Temporary asks us to consider how we’ve been taught to organize our lives and ourselves, and how willing we might be to embrace new change. It’s hard not to feel as if there’s something especially poignant about the arrival of this book in this new decade, an election year—if there might still be another chance to decide who we are, and want to be, all over again.

In an exchange of emails over several weeks, I spoke with Hilary about how she came to focus on work as the engine of her first novel, and how her narrator’s search for purpose emerged amid a modern world seemingly so full of caprice. 

—Ruchika Tomar

THE BELIEVER: I imagine that you, like many writers, have worked your fair share of odd jobs as you established your writing career. Temporary takes a common, relatable predicament and spins it on its head. Where did you find the inspiration to build the incredible world of Temporary, which feels similar to ours in some ways, and in other ways, seems to borrow from the tradition of fairy tale, or fable?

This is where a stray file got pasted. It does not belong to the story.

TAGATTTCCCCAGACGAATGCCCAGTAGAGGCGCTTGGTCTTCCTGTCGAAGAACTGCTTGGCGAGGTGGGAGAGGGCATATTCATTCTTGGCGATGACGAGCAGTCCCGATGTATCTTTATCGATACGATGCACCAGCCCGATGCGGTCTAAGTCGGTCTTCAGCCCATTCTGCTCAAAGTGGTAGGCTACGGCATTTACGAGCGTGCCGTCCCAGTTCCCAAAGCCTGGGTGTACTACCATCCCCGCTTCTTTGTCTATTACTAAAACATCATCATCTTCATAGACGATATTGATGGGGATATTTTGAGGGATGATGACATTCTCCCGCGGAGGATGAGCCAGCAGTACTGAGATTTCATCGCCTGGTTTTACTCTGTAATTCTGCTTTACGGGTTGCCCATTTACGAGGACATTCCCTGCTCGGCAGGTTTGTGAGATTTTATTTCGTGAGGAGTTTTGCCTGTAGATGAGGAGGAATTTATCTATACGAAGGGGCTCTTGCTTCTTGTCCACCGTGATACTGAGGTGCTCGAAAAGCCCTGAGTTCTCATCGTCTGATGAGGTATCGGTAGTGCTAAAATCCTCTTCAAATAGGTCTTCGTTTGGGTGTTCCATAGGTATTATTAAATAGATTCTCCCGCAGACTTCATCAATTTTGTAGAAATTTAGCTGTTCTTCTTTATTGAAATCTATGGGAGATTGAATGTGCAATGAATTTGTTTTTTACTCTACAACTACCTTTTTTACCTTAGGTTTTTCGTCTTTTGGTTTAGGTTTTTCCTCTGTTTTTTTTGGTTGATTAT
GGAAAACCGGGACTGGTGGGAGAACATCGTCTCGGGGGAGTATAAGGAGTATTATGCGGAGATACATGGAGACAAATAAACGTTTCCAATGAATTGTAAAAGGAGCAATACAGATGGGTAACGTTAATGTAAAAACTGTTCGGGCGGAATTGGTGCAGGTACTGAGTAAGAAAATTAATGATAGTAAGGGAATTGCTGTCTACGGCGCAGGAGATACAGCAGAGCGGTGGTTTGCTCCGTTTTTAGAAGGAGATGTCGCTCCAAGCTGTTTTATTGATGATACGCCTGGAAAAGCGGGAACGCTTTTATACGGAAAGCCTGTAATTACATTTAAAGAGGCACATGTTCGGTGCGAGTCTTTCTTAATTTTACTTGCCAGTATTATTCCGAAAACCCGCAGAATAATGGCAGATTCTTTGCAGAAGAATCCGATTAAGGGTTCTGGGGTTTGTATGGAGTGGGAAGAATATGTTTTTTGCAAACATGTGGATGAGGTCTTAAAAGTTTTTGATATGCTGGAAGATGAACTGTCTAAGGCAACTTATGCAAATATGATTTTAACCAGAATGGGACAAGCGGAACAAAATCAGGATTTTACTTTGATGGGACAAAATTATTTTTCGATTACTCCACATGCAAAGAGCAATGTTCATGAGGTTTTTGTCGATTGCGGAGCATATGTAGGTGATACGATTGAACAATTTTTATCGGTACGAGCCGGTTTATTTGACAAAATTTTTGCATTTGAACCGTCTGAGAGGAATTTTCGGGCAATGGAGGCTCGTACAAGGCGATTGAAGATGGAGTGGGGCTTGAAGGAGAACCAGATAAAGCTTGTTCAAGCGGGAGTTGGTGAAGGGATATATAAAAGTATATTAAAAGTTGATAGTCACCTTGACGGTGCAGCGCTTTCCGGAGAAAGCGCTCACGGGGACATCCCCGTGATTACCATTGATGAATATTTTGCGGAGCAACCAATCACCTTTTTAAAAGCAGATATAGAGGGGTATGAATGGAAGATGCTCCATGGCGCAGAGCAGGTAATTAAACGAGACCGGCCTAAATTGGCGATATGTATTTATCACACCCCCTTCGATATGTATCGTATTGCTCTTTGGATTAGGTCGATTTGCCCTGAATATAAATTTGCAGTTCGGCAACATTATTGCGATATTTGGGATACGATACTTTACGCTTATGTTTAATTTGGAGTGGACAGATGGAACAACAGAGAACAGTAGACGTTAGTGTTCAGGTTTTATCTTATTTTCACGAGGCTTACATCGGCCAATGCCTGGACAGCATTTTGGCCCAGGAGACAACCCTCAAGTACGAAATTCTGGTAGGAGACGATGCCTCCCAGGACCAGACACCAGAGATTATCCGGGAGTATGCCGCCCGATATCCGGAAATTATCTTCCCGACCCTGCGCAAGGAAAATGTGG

HILARY LEICHTER: I have worked quite a few odd jobs, but that’s such a great phrase: “odd job.” It has really nice assonance, and the assonance immediately keys me in to its strangeness. I think, in writing this book, I was trying to ask the question, “Aren’t all jobs odd?” Isn’t it redundant to describe them that way? We tend to think of an odd job as a scrap. The bits and bobs of jobs. I’ve had a lot of bits and bob-jobs. Scanning stray documents, itemizing stray receipts, dealing with the stray possessions that linger after someone has died. But I think being an attorney or a doctor or a “business person” (what is that, please?) must have equal moments of oddness, equally worth exploration. Our society’s scaffolding is odd to the bone. I guess I started with those odd bones in the hopes of landing somewhere fleshy and vibrant and new. And yes, that is what people do in fairy tales: taking an eye of newt or a snip of hair or a rib of Adam, the weirdest and most mundane underbellies of ourselves, and submitting them for metamorphosis.